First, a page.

‘Quick, lock the car doors!’

| February 12, 2016 | 1 Comment

They were black kids who lived in the northern most part of Minneapolis.
As they waited for the Brooklyn Boulevard bus to take them to school, cars would pull up to the red light, and the kids would hear it.
Click-click.
Click-click.
White people locking their car doors.
“I remember hearing that click-click more times than I can count,” Benito Matias recalled.
“On the surface [at the time], I’m mad, and I’m thinking, ‘I’m not a threat. I’m not going to do anything.’ But those kinds of perceptions make up who you are.”

Benito Matias

Benito Matias

Matias, the interim principal of Ascension Catholic School in north Minneapolis, said that when you think about how many times a black person experiences being stereotyped, one can understand why there are strained relationships between, as he put it, “folks who aren’t like you.”
How do we overcome the racial tensions that continue to boil over, not just in Ferguson, Missouri, not just in Baltimore or Chicago, but right here in the Twin Cities?
Matias, a 42-year-old married father of two, sees one of the facets of the complex issue coming “when we human beings lump folks in the same pot because of the color of their skin.”
Minneapolis born, raised and educated, with degrees from both Dunwoody College and Minnesota State University-Mankato, he spoke of needing to see every person as an individual.
“At the end of the day, we all bleed red, regardless of color or ethnic background,” Matias said. “It’s the unknown that creates fear, misconceptions and stereotypes.”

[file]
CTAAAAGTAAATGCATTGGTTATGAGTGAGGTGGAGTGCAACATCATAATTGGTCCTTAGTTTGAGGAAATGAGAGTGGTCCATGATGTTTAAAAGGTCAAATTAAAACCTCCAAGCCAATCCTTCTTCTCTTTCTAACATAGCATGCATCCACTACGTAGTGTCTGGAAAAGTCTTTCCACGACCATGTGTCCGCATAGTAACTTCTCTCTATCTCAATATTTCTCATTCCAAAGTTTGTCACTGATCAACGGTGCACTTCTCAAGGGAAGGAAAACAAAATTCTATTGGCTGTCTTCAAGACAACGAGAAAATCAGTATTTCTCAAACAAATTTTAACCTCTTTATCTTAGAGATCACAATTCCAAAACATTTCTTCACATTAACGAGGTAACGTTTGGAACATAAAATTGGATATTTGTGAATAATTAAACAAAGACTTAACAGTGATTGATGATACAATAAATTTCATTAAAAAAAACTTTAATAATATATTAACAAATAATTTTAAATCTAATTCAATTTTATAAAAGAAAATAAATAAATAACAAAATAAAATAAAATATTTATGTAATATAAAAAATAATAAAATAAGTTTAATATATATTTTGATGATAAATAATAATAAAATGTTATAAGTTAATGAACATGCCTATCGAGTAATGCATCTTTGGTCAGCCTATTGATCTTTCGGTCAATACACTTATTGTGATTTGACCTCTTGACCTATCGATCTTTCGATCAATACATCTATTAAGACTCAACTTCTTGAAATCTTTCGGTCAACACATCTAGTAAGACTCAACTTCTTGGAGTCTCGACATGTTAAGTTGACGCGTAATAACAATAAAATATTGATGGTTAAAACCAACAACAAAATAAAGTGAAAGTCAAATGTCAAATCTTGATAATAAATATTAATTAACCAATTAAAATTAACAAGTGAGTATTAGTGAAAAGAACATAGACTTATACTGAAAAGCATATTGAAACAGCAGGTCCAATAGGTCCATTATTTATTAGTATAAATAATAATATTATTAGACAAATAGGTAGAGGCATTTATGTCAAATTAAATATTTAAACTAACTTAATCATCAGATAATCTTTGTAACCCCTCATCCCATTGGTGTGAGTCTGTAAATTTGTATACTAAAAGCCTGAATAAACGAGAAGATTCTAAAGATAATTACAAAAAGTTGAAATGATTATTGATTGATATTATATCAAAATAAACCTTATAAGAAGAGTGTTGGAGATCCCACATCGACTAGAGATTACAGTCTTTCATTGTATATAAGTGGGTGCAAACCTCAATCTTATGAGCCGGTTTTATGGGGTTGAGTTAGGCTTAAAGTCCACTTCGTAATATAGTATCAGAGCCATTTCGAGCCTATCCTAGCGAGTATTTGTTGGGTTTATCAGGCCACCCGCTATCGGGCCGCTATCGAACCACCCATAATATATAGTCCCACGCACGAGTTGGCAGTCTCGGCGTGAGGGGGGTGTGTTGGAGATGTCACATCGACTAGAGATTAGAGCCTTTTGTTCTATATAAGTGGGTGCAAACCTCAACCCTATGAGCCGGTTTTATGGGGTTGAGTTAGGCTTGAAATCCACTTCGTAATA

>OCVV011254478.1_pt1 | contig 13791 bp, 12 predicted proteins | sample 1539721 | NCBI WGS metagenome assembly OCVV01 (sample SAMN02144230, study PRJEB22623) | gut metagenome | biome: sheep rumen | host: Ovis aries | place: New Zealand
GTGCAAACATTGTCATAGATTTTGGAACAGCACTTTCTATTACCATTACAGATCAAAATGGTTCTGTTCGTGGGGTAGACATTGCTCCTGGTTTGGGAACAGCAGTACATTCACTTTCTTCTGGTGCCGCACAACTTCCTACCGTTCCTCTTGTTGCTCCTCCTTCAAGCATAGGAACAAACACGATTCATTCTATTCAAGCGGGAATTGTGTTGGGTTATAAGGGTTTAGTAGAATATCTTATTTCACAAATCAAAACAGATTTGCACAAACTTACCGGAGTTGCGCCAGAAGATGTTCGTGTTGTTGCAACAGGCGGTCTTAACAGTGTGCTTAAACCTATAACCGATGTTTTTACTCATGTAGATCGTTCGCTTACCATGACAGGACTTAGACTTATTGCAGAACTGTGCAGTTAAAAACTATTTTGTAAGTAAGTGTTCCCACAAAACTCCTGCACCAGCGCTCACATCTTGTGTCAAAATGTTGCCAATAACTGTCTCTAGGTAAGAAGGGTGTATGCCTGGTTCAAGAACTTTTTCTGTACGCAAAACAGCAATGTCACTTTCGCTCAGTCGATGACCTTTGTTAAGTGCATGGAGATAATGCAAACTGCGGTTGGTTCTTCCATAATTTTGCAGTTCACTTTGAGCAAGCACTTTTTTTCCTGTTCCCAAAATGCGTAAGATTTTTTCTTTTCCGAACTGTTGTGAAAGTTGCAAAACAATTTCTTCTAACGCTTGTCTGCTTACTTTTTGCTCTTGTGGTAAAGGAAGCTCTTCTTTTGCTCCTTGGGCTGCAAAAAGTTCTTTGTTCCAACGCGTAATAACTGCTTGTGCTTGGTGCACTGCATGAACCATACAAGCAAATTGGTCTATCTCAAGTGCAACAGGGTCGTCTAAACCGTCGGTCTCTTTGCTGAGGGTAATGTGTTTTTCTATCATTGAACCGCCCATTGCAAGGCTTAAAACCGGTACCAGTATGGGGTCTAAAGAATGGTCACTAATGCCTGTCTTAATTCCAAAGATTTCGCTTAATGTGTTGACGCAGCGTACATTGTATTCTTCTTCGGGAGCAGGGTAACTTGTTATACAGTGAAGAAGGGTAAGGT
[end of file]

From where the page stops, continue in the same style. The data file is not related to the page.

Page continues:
He wished that people would realize that “even in communities with poverty and violence, there are people who care about their communities, who love their children and want to bring them up the right way.”
It’s hard to relate to those good people, however, he pointed out, when those of other income brackets and other skin color have limited exposure to those who are not like them, when so much of what the majority community sees of people of color is negative.
So, how do we get past this?
How is race being addressed at a Catholic kindergarten-through-eighth-grade school like Ascension, where 96 percent of the students are African-American, African immigrants, Latino or Hmong, and two-thirds of the 281 students are not Catholic?
“A huge part of what helps when we talk about something like this,” Matias said, “is that our Catholicity or Christianity allows us to focus on our common love for God and Jesus Christ, and utilize that in our daily conversations with students.
“Some of the most powerful things we can say in those conversations with our scholars is, think about what God wants for me,” he said, “and that doesn’t hinge on color.”
Matias, who is Baptist, is realistic about what it takes to get people to think differently about those who aren’t like them and to treat others with dignity and respect no matter their color.
“It’s about instilling that type of thinking in our scholars,” he said.
“It’s a life-long process, and it depends on the strength of love for Jesus Christ. It’s reminding them of the kind of people God made us to be and constantly holding that up as the model.”
Both children and adults at times fail to live up to Jesus’ model of treating others with dignity and respect, and a term Matias used to describe those times is one to write down and remember.
We — young and old — can fall back to our “default” position of stereotyping others, he said. That’s when all of us might try to recall what Ascension works at, a lesson outgoing Ascension principal Dorwatha Woods taught, “that we are God’s creatures, created to be wonderful people,” Matias said.
The expectation to hold to, and not to default to fear and stereotype, is, Matias added, that “as a child of God, you are to do great things and uplift others.”

Zyskowski is the former associate publisher and editor of The Catholic Spirit. You can follow him on Twitter or email him at zyskowskir@archspm.org.

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Category: Commentary